Major Ivan Sidorenko’s achievements eclipsed the Red Army’s golden boy Vasily Zaytsev despite Jude Law’s portrayal of the wildly famous sniper in ‘Enemy at the Gates’. Zaytsev would claim over 400 kills, but was officially credited with 242 confirmed, due in no small part to the inherent risk in removing paperwork or dogtags from the bodies.
Despite Zaytsev’s fearsome reputation, in practice Ivan Sidorenko was the better trainer and facilitator. Credited with over 500 kills during WW2 and training at least 250 other snipers Sidorenko was also awarded the title of ‘Hero of the Soviet Union’ alongside Zaytsev. We believe Ivan Sidorenko deserves his place in this list not for his portrayal in the media or his famed celebrity status, but for his efficiency as a soldier on the field of battle.
Widely regarded as the greatest female sniper in history, Major Lyudmila Pavlichenko served with the Soviets and amassed 309 confirmed kills, including 36 enemy snipers – of the 2,000 female snipers recruited into the Red Army, Pavlichenko was one of only 500 that survived the war. Wounded by a mortar round in 1942 she was removed from the front line due to her growing reputation and sent to teach and train new recruits.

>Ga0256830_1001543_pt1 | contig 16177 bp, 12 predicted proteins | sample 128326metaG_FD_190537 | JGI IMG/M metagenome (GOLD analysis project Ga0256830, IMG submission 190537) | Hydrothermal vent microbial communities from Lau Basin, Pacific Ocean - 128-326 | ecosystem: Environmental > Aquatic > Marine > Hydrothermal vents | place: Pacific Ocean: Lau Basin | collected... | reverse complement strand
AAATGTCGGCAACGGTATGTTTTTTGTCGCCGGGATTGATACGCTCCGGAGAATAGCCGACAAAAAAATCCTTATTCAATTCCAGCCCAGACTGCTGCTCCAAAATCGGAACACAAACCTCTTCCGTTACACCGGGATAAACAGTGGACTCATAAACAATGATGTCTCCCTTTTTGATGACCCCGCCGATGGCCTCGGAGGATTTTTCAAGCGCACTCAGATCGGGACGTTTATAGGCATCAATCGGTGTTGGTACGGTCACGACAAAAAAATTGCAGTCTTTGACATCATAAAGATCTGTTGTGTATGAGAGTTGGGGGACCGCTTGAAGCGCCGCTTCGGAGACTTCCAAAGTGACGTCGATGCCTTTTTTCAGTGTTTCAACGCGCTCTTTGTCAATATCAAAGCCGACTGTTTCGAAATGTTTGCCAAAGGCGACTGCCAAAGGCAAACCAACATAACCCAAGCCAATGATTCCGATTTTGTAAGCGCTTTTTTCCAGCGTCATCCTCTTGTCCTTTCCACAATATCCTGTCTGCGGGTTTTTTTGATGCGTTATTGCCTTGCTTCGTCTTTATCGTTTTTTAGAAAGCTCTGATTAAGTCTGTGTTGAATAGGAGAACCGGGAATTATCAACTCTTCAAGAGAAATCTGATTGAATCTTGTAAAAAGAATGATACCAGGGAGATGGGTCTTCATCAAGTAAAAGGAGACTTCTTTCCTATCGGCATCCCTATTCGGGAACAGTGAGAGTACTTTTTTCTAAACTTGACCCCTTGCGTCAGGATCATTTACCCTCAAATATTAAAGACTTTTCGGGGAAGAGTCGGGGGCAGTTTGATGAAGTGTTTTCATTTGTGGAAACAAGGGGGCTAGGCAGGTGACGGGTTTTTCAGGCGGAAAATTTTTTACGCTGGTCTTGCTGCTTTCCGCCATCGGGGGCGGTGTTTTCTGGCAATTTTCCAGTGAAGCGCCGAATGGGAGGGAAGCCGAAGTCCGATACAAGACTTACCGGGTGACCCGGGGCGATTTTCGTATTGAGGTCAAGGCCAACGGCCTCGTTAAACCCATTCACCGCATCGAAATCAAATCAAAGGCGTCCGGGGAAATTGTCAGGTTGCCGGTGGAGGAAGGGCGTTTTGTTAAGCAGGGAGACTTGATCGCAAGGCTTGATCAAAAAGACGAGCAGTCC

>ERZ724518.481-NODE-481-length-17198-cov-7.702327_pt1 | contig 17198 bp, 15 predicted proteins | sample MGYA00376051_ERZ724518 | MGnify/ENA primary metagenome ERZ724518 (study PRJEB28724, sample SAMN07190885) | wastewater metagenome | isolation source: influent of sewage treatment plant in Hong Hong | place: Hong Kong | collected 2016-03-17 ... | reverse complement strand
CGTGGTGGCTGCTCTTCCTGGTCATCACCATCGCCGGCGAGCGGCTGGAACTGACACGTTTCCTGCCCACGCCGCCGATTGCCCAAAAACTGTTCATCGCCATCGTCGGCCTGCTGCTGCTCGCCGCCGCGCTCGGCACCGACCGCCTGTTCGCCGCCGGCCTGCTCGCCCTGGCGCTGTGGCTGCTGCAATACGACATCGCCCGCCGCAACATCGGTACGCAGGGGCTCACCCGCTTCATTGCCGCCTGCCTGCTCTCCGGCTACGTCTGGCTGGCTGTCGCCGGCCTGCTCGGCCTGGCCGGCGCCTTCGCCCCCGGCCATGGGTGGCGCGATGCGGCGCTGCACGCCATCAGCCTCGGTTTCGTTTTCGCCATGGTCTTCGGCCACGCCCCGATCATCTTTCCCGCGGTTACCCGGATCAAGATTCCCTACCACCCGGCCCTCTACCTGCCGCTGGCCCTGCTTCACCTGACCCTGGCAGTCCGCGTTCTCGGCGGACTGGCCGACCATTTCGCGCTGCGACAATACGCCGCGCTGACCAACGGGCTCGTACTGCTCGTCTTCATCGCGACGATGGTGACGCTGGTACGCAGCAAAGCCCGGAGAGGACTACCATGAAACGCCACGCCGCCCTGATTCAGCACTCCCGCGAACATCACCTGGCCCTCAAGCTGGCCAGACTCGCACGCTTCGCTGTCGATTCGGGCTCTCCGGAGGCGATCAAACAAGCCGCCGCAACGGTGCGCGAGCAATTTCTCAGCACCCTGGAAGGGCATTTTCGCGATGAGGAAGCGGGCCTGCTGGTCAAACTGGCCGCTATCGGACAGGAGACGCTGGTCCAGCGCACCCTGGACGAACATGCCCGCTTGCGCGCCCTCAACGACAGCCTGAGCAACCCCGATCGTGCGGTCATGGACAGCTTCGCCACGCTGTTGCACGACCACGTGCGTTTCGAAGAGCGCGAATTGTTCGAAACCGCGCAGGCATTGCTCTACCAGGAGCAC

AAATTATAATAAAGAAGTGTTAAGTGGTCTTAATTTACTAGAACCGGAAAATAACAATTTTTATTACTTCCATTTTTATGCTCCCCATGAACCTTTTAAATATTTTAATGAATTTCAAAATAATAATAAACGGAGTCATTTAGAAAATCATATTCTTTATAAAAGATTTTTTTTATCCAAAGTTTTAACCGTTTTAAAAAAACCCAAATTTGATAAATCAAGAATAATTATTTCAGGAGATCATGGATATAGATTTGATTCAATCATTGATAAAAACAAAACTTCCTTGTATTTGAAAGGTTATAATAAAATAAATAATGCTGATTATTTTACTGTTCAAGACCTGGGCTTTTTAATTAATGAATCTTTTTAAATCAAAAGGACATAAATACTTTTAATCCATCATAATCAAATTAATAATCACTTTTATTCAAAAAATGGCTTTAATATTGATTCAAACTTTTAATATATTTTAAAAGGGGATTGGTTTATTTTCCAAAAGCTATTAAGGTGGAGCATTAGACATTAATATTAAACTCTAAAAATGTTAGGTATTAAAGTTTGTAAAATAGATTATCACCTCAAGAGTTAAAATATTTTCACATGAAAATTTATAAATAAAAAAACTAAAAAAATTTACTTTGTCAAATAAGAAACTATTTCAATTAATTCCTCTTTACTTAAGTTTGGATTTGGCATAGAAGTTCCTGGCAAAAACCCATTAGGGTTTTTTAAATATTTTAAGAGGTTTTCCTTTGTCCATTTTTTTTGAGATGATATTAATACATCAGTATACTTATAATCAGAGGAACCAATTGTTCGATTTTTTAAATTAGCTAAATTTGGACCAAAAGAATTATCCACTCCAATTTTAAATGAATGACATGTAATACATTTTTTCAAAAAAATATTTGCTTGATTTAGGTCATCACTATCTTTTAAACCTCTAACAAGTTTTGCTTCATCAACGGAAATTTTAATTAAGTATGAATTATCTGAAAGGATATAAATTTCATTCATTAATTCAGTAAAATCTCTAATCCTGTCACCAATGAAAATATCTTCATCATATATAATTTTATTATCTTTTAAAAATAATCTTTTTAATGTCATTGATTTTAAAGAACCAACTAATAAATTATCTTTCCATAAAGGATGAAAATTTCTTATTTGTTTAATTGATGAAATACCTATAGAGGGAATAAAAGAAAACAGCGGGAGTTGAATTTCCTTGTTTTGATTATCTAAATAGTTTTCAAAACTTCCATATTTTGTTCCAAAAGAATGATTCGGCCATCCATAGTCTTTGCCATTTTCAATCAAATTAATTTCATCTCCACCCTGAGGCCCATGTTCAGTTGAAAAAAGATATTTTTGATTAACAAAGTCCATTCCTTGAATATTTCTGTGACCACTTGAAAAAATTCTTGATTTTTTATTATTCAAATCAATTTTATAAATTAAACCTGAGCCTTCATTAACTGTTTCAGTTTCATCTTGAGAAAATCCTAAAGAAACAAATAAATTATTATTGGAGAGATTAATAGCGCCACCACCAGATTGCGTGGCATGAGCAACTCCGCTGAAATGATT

Unlike many of her colleagues Pavlichenko was awarded the Gold Star of ‘The Hero of the Soviet Union’ and dispatched on a whirlwind propaganda tour of the USA, Canada and the UK during the war. She spent the rest of the war training other snipers and reached the rank of Major.
Pegahmagabow was the most highly decorated ‘First Nations’ soldier in Canadian military history and the most effective sniper of World War I despite never claiming the accolade or recognition of sniper. Throughout the war Pegahmagabow maintained communications links and was famed for his bravery at Ypres, the Somme, Passchendaele and the Battle of Scarpe.
He was awarded the Military Medal no less than three times and seriously wounded on two separate occasions. He was an expert marksman and scout credited with killing 378 Germans although this led to some controversy given that he never used an observer.